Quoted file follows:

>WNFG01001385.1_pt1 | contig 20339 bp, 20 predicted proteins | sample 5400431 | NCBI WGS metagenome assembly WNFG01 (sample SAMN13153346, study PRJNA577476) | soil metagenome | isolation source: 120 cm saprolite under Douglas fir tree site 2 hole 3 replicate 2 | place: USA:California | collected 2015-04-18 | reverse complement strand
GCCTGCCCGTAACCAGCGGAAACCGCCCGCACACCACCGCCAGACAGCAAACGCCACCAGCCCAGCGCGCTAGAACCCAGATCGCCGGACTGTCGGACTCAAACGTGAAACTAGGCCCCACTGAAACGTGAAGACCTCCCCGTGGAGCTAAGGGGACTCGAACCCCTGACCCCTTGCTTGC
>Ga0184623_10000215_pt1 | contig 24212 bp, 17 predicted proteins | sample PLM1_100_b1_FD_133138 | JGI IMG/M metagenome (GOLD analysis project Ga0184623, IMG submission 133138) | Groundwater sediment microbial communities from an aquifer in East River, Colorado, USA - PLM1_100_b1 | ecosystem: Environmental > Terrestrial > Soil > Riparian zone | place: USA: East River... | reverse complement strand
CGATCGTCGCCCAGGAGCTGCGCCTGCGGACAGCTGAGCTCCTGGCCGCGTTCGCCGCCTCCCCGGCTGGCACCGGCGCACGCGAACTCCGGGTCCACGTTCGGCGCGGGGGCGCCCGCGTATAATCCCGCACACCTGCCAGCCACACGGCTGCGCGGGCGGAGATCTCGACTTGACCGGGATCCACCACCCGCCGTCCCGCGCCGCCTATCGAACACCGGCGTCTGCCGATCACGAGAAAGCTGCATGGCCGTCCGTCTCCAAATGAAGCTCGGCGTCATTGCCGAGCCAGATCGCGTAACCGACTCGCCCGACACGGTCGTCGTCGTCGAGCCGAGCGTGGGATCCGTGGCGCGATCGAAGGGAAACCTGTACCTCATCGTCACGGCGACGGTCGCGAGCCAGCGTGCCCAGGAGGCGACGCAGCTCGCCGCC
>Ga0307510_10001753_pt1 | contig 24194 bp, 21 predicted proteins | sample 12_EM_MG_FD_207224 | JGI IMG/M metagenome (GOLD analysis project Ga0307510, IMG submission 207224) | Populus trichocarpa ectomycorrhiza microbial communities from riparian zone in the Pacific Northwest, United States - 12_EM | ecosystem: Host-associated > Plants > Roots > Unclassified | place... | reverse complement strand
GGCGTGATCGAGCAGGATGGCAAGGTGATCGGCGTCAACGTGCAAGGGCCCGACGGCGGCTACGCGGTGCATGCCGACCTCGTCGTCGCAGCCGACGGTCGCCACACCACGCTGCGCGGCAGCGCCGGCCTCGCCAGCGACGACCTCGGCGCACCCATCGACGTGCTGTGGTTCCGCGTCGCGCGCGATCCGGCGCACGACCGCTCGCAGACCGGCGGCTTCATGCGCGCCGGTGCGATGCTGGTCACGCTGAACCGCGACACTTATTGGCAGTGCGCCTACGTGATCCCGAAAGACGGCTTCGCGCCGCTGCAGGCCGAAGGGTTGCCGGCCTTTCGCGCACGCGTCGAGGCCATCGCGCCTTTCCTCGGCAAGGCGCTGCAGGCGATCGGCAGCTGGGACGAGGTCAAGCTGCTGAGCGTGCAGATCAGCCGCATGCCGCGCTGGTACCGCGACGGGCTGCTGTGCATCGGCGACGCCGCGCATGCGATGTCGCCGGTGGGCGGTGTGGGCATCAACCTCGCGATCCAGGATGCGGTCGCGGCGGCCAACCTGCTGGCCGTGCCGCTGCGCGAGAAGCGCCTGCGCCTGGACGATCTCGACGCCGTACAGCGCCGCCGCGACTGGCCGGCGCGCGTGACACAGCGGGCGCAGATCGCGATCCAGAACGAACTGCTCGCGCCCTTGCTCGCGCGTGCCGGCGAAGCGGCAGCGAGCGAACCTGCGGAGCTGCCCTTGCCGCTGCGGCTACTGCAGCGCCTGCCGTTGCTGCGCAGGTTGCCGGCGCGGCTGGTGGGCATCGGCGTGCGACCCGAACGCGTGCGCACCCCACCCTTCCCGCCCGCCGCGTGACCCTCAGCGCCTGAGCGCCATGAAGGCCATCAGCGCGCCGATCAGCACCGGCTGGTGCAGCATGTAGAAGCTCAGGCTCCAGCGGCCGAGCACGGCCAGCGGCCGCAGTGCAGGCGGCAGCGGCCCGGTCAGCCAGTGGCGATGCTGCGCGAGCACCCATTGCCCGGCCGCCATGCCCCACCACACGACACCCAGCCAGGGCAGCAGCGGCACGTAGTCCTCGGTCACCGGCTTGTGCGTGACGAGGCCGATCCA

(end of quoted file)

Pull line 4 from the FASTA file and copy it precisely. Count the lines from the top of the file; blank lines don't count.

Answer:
CGATCGTCGCCCAGGAGCTGCGCCTGCGGACAGCTGAGCTCCTGGCCGCGTTCGCCGCCTCCCCGGCTGGCACCGGCGCACGCGAACTCCGGGTCCACGTTCGGCGCGGGGGCGCCCGCGTATAATCCCGCACACCTGCCAGCCACACGGCTGCGCGGGCGGAGATCTCGACTTGACCGGGATCCACCACCCGCCGTCCCGCGCCGCCTATCGAACACCGGCGTCTGCCGATCACGAGAAAGCTGCATGGCCGTCCGTCTCCAAATGAAGCTCGGCGTCATTGCCGAGCCAGATCGCGTAACCGACTCGCCCGACACGGTCGTCGTCGTCGAGCCGAGCGTGGGATCCGTGGCGCGATCGAAGGGAAACCTGTACCTCATCGTCACGGCGACGGTCGCGAGCCAGCGTGCCCAGGAGGCGACGCAGCTCGCCGCC